What is Email Phishing?

Email Phishing is a technique that cyber criminals use to craft seemingly legitimate looking social media messages and emails to trick people to provide confidential information like usernames, passwords, and payment card details, etc. They then use the details for fraud. The sneaky attacks are becoming more widespread with studies revealing that almost 80,000 people fall victim of the scam daily and organizations lose millions of dollars as a result of this. To learn more about email phishing protection and awareness it is important to know the various tricks that hackers use on their victims as you will see below.

Types of Email Phishing

As the days go by, hackers are becoming more creative using numerous phishing techniques for their fraudulent ways.
Here are some of the techniques they may use:

Deceptive Phishing

These are attacks where fraudsters attempt to steal people’s login details or personal information by impersonating legitimate firms. The emails entice users into doing what the attackers want by creating a sense of urgency or using threats. For instance, PayPal Scammers might send an email warning that there are some account discrepancies and a person needs to follow a link to rectify the problem. In the real sense, the link leads to a fake login page which collects a person’s information and sends it to the hackers.

Spear Phishing

While other traditional methods use mass emails to target as many people as possible, spear phishing tends to use a more targeted approach where the hackers mark specific organizations or individuals to attack. They usually do in-depth research to make the attack more personal to increase chances of success. For example, the fraudsters can customize the attack emails with the person’s full name, the company they work for, position, work phone number and other details that will trick the recipient into thinking they have a relationship with the person who sent the email.

Whaling Attacks

This is when attackers target top executives of organizations. They use the spear phishing approach to try and steal the director’s log in details. If they are successful, the hackers can go ahead and conduct what is known as a CEO attack. Here, they impersonate the CEO to abuse his/her emails to authorize illegal wire transfers to a financial institution they choose. There is a high success rate using this method because executives seldom participate in security awareness training with the people who work under them.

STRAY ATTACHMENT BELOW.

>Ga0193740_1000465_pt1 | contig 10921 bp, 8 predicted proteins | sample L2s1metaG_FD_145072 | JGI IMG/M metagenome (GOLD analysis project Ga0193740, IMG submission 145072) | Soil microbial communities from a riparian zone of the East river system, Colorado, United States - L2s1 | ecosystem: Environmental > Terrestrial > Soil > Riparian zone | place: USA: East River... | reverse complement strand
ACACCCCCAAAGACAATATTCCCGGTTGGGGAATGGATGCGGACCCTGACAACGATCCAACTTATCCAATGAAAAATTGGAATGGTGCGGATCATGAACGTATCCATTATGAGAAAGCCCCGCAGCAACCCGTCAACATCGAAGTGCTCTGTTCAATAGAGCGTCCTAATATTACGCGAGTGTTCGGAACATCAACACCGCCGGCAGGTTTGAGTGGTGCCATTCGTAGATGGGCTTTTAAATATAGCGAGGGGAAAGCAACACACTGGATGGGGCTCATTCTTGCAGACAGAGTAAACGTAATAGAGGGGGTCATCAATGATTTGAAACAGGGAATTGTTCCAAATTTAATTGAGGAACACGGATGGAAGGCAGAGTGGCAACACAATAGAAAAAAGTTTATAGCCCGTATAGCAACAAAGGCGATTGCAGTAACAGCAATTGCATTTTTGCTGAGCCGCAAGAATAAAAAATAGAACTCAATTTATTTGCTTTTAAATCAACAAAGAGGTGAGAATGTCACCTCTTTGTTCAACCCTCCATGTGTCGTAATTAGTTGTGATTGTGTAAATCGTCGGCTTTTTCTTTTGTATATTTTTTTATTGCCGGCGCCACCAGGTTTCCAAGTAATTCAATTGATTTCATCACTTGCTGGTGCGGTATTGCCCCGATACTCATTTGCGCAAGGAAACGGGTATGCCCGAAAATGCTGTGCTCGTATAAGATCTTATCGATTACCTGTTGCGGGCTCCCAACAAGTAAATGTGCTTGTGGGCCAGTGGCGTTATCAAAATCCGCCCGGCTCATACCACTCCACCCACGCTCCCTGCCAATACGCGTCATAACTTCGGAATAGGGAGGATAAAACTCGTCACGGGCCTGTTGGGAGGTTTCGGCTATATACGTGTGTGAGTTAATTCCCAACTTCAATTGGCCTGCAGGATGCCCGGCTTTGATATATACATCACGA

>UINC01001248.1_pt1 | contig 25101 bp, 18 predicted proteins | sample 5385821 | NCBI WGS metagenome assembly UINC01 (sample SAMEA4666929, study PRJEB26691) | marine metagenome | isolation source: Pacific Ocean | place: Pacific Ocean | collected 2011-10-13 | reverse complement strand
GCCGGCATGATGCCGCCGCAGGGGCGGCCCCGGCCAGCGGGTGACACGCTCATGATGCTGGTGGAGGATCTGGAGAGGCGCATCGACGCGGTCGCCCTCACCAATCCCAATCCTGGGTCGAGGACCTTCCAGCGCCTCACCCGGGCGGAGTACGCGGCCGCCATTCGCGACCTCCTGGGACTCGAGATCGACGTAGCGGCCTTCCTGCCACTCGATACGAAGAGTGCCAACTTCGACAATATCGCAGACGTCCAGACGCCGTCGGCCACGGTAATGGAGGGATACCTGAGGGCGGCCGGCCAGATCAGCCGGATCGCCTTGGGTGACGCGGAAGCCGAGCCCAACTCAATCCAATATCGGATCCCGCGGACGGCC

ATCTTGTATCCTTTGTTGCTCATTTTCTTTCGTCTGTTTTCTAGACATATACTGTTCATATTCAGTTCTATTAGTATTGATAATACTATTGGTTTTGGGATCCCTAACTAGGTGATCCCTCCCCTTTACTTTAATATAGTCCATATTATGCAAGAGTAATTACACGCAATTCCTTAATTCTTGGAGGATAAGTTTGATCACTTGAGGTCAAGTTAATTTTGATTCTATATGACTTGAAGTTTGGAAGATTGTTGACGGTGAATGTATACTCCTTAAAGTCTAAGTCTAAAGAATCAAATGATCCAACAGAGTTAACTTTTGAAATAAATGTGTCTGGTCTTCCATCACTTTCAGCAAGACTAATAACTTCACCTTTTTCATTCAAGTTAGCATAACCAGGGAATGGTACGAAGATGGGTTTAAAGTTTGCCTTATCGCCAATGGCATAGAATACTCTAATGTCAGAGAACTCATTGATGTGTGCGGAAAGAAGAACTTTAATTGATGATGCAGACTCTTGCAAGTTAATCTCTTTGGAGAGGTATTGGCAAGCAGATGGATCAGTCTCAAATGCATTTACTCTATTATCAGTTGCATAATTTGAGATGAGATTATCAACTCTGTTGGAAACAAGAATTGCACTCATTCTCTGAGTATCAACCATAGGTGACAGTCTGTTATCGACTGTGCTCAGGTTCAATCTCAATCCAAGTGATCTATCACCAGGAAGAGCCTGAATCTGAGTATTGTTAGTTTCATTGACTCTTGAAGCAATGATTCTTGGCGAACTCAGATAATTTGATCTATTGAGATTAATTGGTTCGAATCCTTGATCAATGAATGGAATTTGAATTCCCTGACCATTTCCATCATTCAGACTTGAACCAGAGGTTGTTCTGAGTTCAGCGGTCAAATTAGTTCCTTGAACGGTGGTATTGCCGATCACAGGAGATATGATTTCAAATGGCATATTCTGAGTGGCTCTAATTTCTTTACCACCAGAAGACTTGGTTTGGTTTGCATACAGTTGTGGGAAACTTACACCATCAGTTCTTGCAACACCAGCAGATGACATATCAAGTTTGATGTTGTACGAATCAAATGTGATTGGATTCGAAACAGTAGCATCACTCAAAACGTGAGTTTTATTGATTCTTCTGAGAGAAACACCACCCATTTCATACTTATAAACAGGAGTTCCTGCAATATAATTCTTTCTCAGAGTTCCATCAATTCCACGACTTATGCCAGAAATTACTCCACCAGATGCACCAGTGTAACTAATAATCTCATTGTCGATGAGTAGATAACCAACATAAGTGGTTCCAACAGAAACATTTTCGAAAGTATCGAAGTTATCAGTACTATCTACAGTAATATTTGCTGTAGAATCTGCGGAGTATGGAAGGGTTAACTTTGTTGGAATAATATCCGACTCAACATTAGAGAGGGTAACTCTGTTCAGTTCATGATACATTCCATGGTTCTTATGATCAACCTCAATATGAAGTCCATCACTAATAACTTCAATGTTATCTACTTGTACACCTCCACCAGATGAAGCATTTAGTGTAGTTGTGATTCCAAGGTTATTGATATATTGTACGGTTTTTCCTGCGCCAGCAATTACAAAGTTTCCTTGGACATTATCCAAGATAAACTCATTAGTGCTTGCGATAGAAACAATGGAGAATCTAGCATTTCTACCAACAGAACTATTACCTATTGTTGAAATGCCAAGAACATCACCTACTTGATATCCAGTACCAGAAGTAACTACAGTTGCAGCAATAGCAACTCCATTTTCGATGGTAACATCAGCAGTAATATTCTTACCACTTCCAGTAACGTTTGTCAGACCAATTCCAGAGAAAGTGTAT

As many people are becoming aware of common phishing scams, some fraudsters are going high-tech where they poison DNS (domain name systems) as their base of attacks. Note that internet naming utilize DNS servers to convert website names into numerical IP addresses that people can use to locate computer devices and services. With the DNS cache poisoning attack, the hacker will attack a DNS server to change the IP address which is associated with the website’s alphabetical name. It implies that users can access malicious websites even when they enter the right internet site’s name.

Phishing Though Search Engines

Some scams involve the use of search engines to direct users to sites that offer low-cost services and products. When a person tries to buy an item by entering their credit card details, the fraudsters quickly collect all the sensitive information. Noteworthy is that numerous fake bank websites offer loans or credit cards at low rates, but they are phishing sites.

Pointers to Identify and Prevent Phishing Attacks

As part of educating yourself about email phishing protection and awareness, it helps to know the steps to take to be aware on how to recognize phishing attacks. Here are a few signs that feature on malicious emails:

  • Generic greetings – most emails will have salutations like hello, bank X customer instead of using real names which is an indication that the attacks were launched in bulk.
  • Emails requesting personal details – most upstanding firms will never email clients seeking confidential information. Call the company in question to ask if they need the details requested if you have any suspicions.
  • Mail that asks for an urgent response – most fraudulent emails create a sense of urgency which makes recipients believe they need to act fast to “save” their accounts.
  • Emails that come with spoofed links – never be tempted to open links that claim they will lead you to certain websites. Drift around the link to verify its genuineness.
  • Review bank and credit card statements to ensure all transactions are legitimate.
  • Get reliable antivirus and spam protection that can filter spam email so that you do not receive them.
  • Conduct training sessions in companies so that everyone from the executives down know how to protect themselves, to be on the safe side.
Website Arrow

Get A Free Consultation

Talk to us about your project, we’d love to hear from you!


Let's Get Started

Talk to us about your project, we’d love to hear from you!